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Aerosol mass standard

Aerosol Mass Measurement

A wide variety of techniques are used to measure aerosol mass concentration (mg/m3), including opacity, reflectance, Laser Induced Incandescence (LII), photoacoustic and gravimetric.

An online reference standard for mass concentration is desireble, to allow both initial calibration of measurement instruments and PM sensors, and subsequent validation in the field.

The CPMA Electrometer Reference Mass Standard (CERMS)

A functional and calibrated online aerosol mass standard may be achieved through combining various aerosol instruments:

Schematic of the CERMS

CPMA Electrometer Reference Mass Standard

Scientific publications validating the CERMS include:


The source is an aerosol generator. The nature of the aerosol will depend on the instrument to be calibrated — for many instruments measuring black carbon a soot generator is appropriate.


The Unipolar Diffusion Aerosol Charger uses a controlled corona discharge to highly electrically charge the particles from the source.

Unipolar charging allows much higher levels of charge to be achieved (compared with bipolar devices) and there are no radioactive materials involved, greatly simplifying both licencing and transport.


The Centrifugal Particle Mass Analyzer allows selection of the charged particles from the UDAC and outputs an aerosol which is monodisperse on a mass:charge ratio. That is the particles exiting the CPMA may have a variety of sizes, but they will be of only a single charge to mass ratio.


The electrometer collects the charged particles on a filter, and measures the charge arriving as a current.

Knowing the setpoint of the CPMA in femtograms (1x10⁻¹⁵ᵍ) each electron arriving at the electrometer corresponds to a particle of the mass set on the CPMA arriving.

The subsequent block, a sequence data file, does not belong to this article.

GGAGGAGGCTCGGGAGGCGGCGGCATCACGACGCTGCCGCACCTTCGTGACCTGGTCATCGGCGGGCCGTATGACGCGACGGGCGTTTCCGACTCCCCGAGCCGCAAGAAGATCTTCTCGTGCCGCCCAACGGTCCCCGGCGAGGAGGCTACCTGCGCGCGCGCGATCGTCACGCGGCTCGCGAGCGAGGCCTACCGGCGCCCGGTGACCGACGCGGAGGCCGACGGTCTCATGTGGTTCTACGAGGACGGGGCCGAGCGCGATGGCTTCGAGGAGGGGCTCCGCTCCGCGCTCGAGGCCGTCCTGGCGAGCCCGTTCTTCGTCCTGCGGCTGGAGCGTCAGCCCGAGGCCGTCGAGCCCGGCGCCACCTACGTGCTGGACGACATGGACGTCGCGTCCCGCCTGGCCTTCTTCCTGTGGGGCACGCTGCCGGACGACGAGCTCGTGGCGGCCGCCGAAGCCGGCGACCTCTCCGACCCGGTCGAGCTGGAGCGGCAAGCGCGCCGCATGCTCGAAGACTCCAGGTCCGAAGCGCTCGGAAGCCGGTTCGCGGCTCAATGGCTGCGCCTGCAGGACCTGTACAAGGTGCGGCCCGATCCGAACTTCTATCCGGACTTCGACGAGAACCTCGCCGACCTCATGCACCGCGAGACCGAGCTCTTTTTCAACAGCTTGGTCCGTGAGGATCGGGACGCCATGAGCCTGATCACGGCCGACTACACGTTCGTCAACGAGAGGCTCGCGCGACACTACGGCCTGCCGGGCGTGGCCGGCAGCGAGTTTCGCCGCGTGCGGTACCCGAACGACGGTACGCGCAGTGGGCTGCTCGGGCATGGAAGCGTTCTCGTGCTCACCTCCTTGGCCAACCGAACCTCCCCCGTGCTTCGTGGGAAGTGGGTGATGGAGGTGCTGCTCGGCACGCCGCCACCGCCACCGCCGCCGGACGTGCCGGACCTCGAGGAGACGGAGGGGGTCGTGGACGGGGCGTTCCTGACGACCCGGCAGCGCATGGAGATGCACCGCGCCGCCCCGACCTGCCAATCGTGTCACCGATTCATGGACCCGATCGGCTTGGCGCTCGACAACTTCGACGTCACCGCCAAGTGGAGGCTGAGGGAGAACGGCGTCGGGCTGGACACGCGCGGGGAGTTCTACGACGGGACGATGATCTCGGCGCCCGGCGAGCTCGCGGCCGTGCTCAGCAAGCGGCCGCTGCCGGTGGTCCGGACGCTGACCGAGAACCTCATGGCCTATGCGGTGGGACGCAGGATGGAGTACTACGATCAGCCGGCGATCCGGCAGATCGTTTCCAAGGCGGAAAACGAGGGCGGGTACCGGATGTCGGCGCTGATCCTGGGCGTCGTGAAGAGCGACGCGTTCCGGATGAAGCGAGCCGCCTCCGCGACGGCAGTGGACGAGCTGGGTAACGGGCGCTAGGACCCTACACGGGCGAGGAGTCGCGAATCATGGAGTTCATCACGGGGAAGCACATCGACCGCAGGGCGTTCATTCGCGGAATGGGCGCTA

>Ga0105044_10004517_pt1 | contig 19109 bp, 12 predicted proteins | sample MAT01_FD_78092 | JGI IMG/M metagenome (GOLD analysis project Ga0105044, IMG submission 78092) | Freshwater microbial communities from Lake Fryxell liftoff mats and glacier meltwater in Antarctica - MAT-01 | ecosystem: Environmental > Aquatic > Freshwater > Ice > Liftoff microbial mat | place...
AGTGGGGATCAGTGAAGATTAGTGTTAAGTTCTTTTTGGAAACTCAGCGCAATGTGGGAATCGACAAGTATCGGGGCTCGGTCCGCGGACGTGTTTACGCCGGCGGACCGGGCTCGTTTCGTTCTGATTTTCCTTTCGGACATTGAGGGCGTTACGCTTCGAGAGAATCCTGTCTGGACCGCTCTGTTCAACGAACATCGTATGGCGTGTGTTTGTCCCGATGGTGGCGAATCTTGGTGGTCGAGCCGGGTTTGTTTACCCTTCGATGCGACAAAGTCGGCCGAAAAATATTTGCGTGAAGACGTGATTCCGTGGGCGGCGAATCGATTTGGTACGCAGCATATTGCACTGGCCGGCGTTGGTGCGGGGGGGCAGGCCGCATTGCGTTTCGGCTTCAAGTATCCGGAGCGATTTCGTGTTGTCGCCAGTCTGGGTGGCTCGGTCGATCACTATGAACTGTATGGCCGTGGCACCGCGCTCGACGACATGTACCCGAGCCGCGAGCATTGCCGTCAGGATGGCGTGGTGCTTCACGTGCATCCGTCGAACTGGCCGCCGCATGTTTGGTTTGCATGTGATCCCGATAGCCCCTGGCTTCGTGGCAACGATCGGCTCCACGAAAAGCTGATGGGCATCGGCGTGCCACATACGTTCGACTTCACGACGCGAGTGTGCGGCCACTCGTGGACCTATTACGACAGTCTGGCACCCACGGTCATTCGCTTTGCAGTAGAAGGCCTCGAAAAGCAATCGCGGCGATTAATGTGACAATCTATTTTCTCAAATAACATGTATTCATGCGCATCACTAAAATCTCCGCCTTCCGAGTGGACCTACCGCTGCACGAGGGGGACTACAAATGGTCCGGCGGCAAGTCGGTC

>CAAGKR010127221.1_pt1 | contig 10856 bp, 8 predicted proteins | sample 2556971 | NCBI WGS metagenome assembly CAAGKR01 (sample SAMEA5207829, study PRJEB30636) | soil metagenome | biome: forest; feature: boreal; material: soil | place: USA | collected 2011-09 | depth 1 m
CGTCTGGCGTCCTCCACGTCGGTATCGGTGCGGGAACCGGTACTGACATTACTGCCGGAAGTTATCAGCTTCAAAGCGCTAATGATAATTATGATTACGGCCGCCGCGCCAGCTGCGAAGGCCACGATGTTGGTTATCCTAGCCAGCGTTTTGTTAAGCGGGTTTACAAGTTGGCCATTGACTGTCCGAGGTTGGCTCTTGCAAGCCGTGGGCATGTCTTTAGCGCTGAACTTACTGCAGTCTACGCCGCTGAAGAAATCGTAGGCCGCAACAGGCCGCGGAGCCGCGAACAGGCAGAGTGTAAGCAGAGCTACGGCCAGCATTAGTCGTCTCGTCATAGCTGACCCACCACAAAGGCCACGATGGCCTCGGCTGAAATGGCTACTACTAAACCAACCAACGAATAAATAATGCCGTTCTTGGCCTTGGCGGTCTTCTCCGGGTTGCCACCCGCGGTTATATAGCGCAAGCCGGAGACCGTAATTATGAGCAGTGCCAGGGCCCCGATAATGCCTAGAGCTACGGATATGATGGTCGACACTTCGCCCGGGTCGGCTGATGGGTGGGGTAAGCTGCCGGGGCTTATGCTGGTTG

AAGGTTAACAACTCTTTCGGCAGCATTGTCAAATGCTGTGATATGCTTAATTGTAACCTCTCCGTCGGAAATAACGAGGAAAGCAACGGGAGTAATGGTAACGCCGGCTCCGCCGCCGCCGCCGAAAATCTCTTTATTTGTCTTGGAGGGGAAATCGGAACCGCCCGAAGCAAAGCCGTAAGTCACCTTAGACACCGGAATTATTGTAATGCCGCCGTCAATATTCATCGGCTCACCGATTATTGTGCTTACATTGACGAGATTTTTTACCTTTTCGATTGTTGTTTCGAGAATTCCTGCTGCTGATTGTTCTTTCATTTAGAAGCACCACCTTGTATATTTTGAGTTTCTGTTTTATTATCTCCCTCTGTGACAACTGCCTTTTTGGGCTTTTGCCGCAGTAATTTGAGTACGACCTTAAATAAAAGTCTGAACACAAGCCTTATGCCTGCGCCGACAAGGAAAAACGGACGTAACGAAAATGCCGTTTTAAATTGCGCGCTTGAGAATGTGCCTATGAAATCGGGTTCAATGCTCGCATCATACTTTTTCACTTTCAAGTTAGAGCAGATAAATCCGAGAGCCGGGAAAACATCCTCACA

Since double charged particles will only pass through the CPMA if they have double the mass, the calculation of mass concentration from current is strightforward given knowledge of the gas flow rate (measured internally by the flowmeter) and the CPMA mass setpoint, and is automated in software.


The Electrostatic Precipitator removes all charged particles from the airflow when switched on. When switched off, the straight through design ensures low particle losses and the particles pass to the output.


The Condensation Particle Counter measures the concentration of particles downstream of the Electrostatic Precipitator. If very heavy particles are being selected with the CPMA, some very light particles which are not charged in the UDAC may not be removed in the CPMA. Measurements of concentration measured by the CPC with the ESP turned on and then off allows the uncertainty introduced by a zero charge population to given an upper bound. For most mass setpoints, this effect may be ignored.

Learn More

Read one of the Aerosol Science and Technology papers on the CERMS, or contact Cambustion for further information and prices.

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